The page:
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6 Stress Reducing Herbs That Manage Cortisol

Updated on July 12, 2016

Cortisol is secreted from the adrenal glands and has a few key roles in the body. Specifically, cortisol's role is proper glucose metabolism, blood pressure regulation, insulin release, immunity, and inflammation response. Cortisol is highest in the morning, and tapers off at night. It's been labeled as the "stress hormone" due to it's high concentrations during stressful situations, however high intensity lifestyles have largely contributed to this classification. Unfortunately, in our high stress culture, the body's stress response is activated so frequently and for long periods of time that the body never has an opportunity to return to normal, resulting with chronic stress. The high concentrations of cortisol resulting in chronic stress has many side effects, such as

  • Impaired cognitive performance
  • Suppressed Thyroid activity
  • Hyperglycemia
  • Decreased bone density
  • Decreased muscle tissue
  • Lowered immunity
  • Increased abdominal fat

There are various relaxation techniques and consciously being aware of the stress and telling the subconscious to relax is effective to reduce chronic stress. There are even nutritional herbs and supplements that you can start incorporating to aid in a more balanced, controlled, and clear mindset. Using these nutrients may help cope with stressful situations, increase metabolism, perform better at work, and maintain a more positive outlook on life and love.

Adaptogens for Stress Reduction

Adaptogens are a unique source of healing plants that help balance and restore the body. These nutrients have been used for hundreds of years in portions of China, and East Asia for their Ayurvedic (wellness) capabilities. Adaptogens do not necessarily target anything, but are released in response to stressors to bring the body to homeostasis. Some of the strongest adaptogens are ginseng, ashwaganda, licorice root, holy basil, mushrooms and rhodiolia.

Ginseng could be one of the most well known adaptogens for wellbeing. Ginseng has been used for centuries to increase focus, energy, libido, and intensifying the mind body connection. The most well known is Asian Ginseng (known as Panex Ginseng), but other bulbs such as American, and Russian ginseng exist. Panax Ginseng has the strongest anti-stressors

Holy Basil, in India, means "elixer" or "anti-aging", and can help boost immunity and fight fatigue. Holy Basil has also been shown to play a role in blood pressure regulation, and blood sugar stability.

Ashwaganda, known as "Indian Ginseng" can help regulate the immune system, and control anxiety. This herb has been used for literally thousands of years (2,500 to be exact) to naturally keep cortisol within normal range.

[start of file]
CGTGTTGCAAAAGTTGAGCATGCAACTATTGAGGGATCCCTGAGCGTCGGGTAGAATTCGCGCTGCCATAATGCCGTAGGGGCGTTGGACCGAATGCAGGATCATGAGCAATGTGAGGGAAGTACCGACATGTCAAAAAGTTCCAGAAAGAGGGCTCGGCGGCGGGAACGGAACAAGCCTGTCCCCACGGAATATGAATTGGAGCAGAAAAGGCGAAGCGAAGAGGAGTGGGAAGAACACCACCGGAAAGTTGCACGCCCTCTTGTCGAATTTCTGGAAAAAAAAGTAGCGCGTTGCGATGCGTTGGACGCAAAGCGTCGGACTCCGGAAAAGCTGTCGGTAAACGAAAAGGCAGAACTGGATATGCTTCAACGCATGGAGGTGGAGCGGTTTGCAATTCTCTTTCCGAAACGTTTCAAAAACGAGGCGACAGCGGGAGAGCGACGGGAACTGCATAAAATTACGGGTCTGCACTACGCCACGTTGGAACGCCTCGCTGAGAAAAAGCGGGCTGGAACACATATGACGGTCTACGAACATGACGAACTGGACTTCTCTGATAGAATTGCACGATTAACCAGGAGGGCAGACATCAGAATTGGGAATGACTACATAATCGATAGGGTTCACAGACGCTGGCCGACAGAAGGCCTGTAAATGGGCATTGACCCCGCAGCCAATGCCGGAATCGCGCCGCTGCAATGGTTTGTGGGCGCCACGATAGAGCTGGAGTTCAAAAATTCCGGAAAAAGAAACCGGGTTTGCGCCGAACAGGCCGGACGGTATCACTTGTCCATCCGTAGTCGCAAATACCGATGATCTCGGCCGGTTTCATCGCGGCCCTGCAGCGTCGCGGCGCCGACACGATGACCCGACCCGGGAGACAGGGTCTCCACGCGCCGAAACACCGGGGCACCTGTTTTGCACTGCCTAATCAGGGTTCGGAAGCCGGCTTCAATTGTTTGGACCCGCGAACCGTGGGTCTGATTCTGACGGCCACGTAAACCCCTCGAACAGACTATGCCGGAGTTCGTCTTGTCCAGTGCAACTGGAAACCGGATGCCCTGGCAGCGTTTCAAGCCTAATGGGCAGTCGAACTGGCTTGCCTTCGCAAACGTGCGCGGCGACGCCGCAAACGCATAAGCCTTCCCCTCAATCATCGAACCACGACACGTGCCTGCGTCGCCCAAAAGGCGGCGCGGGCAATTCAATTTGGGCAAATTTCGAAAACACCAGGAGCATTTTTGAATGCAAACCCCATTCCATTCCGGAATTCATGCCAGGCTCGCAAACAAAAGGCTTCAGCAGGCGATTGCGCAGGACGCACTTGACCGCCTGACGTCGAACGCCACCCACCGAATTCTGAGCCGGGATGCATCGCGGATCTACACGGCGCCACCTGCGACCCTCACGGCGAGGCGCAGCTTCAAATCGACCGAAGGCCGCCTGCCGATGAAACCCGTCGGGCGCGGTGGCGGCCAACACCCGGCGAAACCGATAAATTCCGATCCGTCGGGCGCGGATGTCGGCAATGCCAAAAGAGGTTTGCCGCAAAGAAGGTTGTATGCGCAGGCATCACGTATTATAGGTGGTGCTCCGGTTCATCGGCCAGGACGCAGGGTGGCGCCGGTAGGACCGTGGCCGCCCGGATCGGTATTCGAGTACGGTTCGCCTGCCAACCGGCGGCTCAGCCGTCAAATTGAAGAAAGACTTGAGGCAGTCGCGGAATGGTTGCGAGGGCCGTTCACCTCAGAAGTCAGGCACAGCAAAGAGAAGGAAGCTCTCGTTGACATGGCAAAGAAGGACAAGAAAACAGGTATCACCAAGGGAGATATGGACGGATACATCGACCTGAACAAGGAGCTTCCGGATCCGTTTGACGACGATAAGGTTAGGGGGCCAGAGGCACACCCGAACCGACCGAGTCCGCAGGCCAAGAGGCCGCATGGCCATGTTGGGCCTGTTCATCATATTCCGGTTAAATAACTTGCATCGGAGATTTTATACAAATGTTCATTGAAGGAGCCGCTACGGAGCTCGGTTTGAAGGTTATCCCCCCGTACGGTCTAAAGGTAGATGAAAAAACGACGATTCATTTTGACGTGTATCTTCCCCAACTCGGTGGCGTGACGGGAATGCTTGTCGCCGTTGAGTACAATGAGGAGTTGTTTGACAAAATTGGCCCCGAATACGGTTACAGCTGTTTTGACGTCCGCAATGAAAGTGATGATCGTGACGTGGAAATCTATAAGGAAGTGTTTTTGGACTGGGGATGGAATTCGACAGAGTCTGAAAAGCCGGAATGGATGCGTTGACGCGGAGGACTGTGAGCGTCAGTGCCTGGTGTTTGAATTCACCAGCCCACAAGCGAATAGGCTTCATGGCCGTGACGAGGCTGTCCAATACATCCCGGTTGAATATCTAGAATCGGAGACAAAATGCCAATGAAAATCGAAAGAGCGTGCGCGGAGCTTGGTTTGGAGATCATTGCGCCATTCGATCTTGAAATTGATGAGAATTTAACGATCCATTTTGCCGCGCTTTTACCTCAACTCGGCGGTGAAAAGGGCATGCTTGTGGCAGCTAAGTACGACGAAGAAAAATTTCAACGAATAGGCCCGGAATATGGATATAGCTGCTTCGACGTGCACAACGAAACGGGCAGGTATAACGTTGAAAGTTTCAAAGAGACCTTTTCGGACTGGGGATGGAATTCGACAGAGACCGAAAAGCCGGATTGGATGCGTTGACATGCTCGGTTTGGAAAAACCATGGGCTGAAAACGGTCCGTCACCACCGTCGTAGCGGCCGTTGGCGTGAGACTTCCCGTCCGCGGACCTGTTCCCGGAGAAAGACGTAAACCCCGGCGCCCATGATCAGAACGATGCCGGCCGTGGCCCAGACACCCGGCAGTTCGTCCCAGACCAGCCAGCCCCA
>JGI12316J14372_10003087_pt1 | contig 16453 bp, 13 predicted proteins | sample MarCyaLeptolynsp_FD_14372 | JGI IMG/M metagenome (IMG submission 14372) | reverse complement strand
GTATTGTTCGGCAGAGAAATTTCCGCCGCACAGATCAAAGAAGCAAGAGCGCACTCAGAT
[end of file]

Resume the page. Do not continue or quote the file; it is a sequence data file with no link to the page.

Licorice Root has been used for energy and endurance, but more importantly, it has been shown to protect the brain from the damaging effects of cortisol. To note, licorice root can increase blood pressure in some individuals. Communicate to your physician if you start using licorice root and avoid altogether if you are on prescription blood pressure medication.

Rhodiolia, the most potent adaptogen, and my favorite stress and cortisol reducer. Rhodiolia is in many proprietary blends of dietary supplements, specifically those classified as "fat burners" or "appetite suppressants" Rhodiolia is prevalent in many sports nutrition proprietary blends, especially natural testosterone products, that have flooded the market over the years. Rhodiola inhibits the production of cortisol and increases levels of stress induced proteins.

Mushrooms (Cordyceps) are the exception to the rule, as they are not technically an adaptogen, but exhibit the properties of one, and are very powerful antioxidants. Most of us already know that free radicals are damaging to all the body's tissue at a cellular level, and healthy mushrooms "flush" these radicals out of the body.

In addition to these nutrients, eat well, exercise regularly, keep a journal of all that you are grateful for, and take time each day to learn something new. Maintaining and developing social connections with people (even digital relationships) are a great way to manage stress induced cortisol. In my previous hubs, "3 Supplements That All Women Should Be Taking TODAY" and "Tweak Your Lifestyle to Increase Testosterone", I mentioned the power of probiotics and touched on the role that they play in managing stress in men and women. If you cannot find a good probiotic that suites your needs, incorporate Greek yogurt into your diet. The mind body connection is a powerful and fragile phenomenon. In addition to good supplementation and slight lifestyle changes, consciously opting to be "less stressed" and "more positive" will keep you balanced in mind, body, and spirit.

Matt earned his BS in Exercise Physiology & has 10 years of experience in the health and dietary supplement industry. A dedicated, professional wellness coach, Matt is passionate about making healthy product and lifestyle recommendations
Matt earned his BS in Exercise Physiology & has 10 years of experience in the health and dietary supplement industry. A dedicated, professional wellness coach, Matt is passionate about making healthy product and lifestyle recommendations

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